Google reportedly blackmailed websites into giving it content for free – In 2012, the Federal Trade Commission investigated Google to determine whether the company’s monopoly on the search market violated anti-trust laws. The Commission ultimately accepted a settlement with the search giant, but a confidential FTC report obtained by The Wall Street Journal reveals how deeply divided the Commission was over whether to sue. As part of the settlement, Google agreed to make minor changes to its business practices and argued that the report did not show wrongdoing. But key FTC officials, after collecting nine million documents in the course of the investigation, wanted to take direct legal action against the company. The report reveals why.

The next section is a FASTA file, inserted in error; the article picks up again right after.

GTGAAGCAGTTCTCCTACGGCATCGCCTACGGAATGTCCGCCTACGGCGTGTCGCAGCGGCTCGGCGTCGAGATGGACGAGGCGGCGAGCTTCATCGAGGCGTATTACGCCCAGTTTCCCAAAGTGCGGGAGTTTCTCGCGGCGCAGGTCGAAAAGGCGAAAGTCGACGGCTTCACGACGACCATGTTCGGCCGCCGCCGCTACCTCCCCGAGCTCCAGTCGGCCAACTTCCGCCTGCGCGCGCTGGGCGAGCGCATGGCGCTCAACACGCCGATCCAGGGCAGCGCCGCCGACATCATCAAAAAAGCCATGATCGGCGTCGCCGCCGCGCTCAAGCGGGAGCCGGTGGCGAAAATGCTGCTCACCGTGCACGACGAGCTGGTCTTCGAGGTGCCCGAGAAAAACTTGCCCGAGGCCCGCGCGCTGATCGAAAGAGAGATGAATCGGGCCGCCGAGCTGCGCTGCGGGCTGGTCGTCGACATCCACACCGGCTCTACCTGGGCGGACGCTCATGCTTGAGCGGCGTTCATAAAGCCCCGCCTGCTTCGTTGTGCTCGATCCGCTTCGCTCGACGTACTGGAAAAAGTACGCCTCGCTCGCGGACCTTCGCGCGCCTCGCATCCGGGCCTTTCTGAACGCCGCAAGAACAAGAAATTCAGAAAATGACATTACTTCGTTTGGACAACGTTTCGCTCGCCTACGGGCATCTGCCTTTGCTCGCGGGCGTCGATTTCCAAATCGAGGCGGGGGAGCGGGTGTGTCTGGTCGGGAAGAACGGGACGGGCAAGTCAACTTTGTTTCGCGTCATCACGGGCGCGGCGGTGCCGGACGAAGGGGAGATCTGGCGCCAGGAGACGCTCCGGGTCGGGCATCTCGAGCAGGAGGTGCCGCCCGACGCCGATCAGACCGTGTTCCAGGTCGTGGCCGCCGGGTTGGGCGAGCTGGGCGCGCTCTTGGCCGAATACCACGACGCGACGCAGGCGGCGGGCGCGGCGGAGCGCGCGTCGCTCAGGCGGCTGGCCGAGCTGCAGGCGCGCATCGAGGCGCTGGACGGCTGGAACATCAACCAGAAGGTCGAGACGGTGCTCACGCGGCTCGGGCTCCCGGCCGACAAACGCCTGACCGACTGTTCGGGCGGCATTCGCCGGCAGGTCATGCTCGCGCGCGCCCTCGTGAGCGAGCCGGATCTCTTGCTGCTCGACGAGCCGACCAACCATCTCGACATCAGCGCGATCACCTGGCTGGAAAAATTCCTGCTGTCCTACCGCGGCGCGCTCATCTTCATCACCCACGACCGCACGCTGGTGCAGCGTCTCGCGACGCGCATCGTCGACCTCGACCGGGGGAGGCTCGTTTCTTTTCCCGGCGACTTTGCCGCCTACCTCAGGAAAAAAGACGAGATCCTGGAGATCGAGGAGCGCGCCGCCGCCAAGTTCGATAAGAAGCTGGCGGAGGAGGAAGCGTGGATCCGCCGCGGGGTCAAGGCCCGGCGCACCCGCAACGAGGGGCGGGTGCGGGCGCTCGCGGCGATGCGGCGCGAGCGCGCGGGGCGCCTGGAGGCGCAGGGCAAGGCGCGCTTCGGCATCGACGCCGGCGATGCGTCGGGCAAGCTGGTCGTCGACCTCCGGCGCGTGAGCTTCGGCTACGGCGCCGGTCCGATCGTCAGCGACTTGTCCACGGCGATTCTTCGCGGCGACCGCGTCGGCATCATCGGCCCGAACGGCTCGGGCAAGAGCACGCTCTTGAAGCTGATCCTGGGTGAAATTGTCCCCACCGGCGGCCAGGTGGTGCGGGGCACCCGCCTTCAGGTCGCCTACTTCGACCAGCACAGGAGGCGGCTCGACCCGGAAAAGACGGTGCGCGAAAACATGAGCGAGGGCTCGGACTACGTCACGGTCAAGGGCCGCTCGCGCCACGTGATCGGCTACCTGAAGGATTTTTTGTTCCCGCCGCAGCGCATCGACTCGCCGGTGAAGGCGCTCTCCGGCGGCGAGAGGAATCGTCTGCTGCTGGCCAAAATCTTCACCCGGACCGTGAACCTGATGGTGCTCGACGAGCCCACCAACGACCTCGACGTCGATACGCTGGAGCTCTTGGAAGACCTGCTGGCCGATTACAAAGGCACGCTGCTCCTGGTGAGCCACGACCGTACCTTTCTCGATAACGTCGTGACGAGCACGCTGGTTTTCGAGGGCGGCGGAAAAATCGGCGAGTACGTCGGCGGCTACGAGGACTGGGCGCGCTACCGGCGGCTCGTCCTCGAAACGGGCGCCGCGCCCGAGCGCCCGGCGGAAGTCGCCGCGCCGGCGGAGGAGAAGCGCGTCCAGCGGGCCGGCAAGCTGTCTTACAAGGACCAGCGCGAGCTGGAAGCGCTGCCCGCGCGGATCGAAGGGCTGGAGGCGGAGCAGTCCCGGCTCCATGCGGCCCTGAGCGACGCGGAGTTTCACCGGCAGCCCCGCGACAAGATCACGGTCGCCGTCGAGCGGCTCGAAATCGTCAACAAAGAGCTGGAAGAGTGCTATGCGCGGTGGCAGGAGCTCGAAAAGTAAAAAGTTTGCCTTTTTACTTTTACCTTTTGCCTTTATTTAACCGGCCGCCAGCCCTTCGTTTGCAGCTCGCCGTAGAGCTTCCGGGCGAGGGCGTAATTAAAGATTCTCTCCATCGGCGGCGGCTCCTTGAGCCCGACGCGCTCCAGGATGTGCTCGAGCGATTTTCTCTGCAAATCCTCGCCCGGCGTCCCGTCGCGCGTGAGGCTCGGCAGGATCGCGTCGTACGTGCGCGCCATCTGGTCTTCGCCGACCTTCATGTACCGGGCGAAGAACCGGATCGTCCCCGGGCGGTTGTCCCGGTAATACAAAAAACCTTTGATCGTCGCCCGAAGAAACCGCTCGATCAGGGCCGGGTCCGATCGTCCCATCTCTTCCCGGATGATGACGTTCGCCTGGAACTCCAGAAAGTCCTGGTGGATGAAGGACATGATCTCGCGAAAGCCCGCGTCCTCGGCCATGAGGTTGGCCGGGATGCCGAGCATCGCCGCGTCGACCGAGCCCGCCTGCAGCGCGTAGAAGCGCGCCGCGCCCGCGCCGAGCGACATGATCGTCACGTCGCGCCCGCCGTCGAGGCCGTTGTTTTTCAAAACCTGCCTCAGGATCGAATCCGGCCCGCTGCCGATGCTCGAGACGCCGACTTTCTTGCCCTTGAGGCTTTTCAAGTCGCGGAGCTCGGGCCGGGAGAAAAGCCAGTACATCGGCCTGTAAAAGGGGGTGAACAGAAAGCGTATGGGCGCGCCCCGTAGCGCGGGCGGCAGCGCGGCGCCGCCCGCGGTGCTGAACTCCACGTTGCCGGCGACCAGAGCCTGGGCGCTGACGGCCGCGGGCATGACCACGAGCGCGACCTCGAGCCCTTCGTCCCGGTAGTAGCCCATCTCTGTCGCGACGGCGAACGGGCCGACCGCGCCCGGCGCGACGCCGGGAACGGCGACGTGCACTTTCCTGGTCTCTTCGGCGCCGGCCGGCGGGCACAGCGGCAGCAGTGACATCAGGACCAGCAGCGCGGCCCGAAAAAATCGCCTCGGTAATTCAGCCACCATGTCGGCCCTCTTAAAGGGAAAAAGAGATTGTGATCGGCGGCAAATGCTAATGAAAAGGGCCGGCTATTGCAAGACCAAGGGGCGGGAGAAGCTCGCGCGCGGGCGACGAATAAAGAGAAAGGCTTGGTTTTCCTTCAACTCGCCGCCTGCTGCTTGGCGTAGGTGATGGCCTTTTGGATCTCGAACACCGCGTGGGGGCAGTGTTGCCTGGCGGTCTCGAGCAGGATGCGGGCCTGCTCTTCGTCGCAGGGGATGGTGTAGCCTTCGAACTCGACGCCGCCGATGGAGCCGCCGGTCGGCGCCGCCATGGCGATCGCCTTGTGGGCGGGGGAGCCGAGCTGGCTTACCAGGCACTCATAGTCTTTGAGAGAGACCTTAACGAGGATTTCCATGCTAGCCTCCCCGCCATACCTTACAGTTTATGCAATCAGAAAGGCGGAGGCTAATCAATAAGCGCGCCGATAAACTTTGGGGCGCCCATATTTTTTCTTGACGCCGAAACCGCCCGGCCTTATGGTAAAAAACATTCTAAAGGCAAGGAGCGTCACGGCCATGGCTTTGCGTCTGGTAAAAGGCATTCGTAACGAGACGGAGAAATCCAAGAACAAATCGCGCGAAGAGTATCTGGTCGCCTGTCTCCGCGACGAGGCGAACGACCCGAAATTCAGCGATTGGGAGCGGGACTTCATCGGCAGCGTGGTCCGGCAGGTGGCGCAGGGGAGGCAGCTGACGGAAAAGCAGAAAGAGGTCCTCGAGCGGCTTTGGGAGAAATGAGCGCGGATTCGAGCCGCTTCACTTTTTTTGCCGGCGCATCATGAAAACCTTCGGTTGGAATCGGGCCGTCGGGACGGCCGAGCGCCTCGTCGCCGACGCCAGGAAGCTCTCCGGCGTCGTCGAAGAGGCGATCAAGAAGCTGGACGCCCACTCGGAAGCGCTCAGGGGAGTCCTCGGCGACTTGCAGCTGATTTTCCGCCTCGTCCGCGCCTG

FAA Grants Amazon Permission To Test Drone Deliveries – The FAA just released a statement indicating that Amazon now has limited permission to test and develop drones in the United States. It’s not a blank check, though. The FAA gave Amazon strict rules and regulations. Amazon announced its drone ambitions in October 2013 and has since been grounded by the FAA. The federal agency was not as enthusiastic about Amazon’s plans, forcing the company to test its projects overseas. Since then, Amazon has been building and developing its drone project at Cambridge. Today’s news could bring the operation back to the states.
Games and Entertainment:
Call of Duty: Advanced Warfare’s DLC ‘Ascendance’ hits Xbox on March 31 – The second Call of Duty: Advanced Warfare DLC — titled “Ascendance” — will be arriving on March 31 for the Xbox One and the Xbox 360, it has been announced. PlayStation gamers will be forced to wait an extra month before it drops, but it looks to be worth the wait. Activision and Sledgehammer Games have detailed what the latest expansion will bring with it, and that includes the second chapter for the Exo Zombies mode and new weapons, among other things.